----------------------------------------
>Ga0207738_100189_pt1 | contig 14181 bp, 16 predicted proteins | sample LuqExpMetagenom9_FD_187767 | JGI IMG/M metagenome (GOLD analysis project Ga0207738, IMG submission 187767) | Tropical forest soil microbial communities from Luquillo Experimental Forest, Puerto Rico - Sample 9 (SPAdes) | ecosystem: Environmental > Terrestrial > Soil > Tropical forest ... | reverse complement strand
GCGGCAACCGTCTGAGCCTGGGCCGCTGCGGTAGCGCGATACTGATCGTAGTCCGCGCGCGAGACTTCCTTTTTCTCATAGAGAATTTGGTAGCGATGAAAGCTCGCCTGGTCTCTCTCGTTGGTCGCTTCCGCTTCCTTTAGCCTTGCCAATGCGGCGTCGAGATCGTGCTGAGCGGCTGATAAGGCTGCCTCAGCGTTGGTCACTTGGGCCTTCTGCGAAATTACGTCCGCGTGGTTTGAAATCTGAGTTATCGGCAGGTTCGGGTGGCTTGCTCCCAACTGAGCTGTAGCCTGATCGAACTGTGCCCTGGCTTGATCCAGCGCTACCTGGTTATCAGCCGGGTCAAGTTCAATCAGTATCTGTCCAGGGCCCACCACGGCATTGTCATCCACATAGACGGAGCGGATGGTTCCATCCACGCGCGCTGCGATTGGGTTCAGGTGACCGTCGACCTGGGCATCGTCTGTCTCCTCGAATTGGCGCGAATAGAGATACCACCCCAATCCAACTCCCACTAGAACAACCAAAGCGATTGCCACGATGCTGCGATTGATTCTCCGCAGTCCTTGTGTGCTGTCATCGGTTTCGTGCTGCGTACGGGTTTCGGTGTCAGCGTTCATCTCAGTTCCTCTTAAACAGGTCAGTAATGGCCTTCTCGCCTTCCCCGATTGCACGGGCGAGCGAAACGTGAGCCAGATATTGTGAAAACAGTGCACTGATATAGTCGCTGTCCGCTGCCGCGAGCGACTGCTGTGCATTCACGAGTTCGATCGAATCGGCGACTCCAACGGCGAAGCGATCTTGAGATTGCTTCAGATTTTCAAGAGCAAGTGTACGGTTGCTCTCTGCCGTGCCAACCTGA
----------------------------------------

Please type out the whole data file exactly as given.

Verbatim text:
>Ga0207738_100189_pt1 | contig 14181 bp, 16 predicted proteins | sample LuqExpMetagenom9_FD_187767 | JGI IMG/M metagenome (GOLD analysis project Ga0207738, IMG submission 187767) | Tropical forest soil microbial communities from Luquillo Experimental Forest, Puerto Rico - Sample 9 (SPAdes) | ecosystem: Environmental > Terrestrial > Soil > Tropical forest ... | reverse complement strand
GCGGCAACCGTCTGAGCCTGGGCCGCTGCGGTAGCGCGATACTGATCGTAGTCCGCGCGCGAGACTTCCTTTTTCTCATAGAGAATTTGGTAGCGATGAAAGCTCGCCTGGTCTCTCTCGTTGGTCGCTTCCGCTTCCTTTAGCCTTGCCAATGCGGCGTCGAGATCGTGCTGAGCGGCTGATAAGGCTGCCTCAGCGTTGGTCACTTGGGCCTTCTGCGAAATTACGTCCGCGTGGTTTGAAATCTGAGTTATCGGCAGGTTCGGGTGGCTTGCTCCCAACTGAGCTGTAGCCTGATCGAACTGTGCCCTGGCTTGATCCAGCGCTACCTGGTTATCAGCCGGGTCAAGTTCAATCAGTATCTGTCCAGGGCCCACCACGGCATTGTCATCCACATAGACGGAGCGGATGGTTCCATCCACGCGCGCTGCGATTGGGTTCAGGTGACCGTCGACCTGGGCATCGTCTGTCTCCTCGAATTGGCGCGAATAGAGATACCACCCCAATCCAACTCCCACTAGAACAACCAAAGCGATTGCCACGATGCTGCGATTGATTCTCCGCAGTCCTTGTGTGCTGTCATCGGTTTCGTGCTGCGTACGGGTTTCGGTGTCAGCGTTCATCTCAGTTCCTCTTAAACAGGTCAGTAATGGCCTTCTCGCCTTCCCCGATTGCACGGGCGAGCGAAACGTGAGCCAGATATTGTGAAAACAGTGCACTGATATAGTCGCTGTCCGCTGCCGCGAGCGACTGCTGTGCATTCACGAGTTCGATCGAATCGGCGACTCCAACGGCGAAGCGATCTTGAGATTGCTTCAGATTTTCAAGAGCAAGTGTACGGTTGCTCTCTGCCGTGCCAACCTGA